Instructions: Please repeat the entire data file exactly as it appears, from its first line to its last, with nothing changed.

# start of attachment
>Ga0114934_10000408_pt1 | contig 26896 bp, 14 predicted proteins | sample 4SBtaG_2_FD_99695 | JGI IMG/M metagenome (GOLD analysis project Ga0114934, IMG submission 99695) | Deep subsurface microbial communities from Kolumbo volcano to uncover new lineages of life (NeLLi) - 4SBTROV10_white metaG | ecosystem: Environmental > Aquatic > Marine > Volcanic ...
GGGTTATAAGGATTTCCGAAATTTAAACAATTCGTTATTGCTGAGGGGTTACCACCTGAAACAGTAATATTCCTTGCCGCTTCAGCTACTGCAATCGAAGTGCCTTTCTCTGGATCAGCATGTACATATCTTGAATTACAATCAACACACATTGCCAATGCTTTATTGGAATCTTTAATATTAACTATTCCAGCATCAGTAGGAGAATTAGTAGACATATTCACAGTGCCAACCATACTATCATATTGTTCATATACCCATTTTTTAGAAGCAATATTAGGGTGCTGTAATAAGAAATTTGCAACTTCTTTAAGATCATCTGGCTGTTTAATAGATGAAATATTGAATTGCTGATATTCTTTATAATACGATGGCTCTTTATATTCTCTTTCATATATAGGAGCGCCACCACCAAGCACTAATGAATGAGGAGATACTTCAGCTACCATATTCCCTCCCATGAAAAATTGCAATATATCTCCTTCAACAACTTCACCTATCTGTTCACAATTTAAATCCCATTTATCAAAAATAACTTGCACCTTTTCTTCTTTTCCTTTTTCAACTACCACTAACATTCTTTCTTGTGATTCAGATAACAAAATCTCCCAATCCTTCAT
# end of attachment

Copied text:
>Ga0114934_10000408_pt1 | contig 26896 bp, 14 predicted proteins | sample 4SBtaG_2_FD_99695 | JGI IMG/M metagenome (GOLD analysis project Ga0114934, IMG submission 99695) | Deep subsurface microbial communities from Kolumbo volcano to uncover new lineages of life (NeLLi) - 4SBTROV10_white metaG | ecosystem: Environmental > Aquatic > Marine > Volcanic ...
GGGTTATAAGGATTTCCGAAATTTAAACAATTCGTTATTGCTGAGGGGTTACCACCTGAAACAGTAATATTCCTTGCCGCTTCAGCTACTGCAATCGAAGTGCCTTTCTCTGGATCAGCATGTACATATCTTGAATTACAATCAACACACATTGCCAATGCTTTATTGGAATCTTTAATATTAACTATTCCAGCATCAGTAGGAGAATTAGTAGACATATTCACAGTGCCAACCATACTATCATATTGTTCATATACCCATTTTTTAGAAGCAATATTAGGGTGCTGTAATAAGAAATTTGCAACTTCTTTAAGATCATCTGGCTGTTTAATAGATGAAATATTGAATTGCTGATATTCTTTATAATACGATGGCTCTTTATATTCTCTTTCATATATAGGAGCGCCACCACCAAGCACTAATGAATGAGGAGATACTTCAGCTACCATATTCCCTCCCATGAAAAATTGCAATATATCTCCTTCAACAACTTCACCTATCTGTTCACAATTTAAATCCCATTTATCAAAAATAACTTGCACCTTTTCTTCTTTTCCTTTTTCAACTACCACTAACATTCTTTCTTGTGATTCAGATAACAAAATCTCCCAATCCTTCAT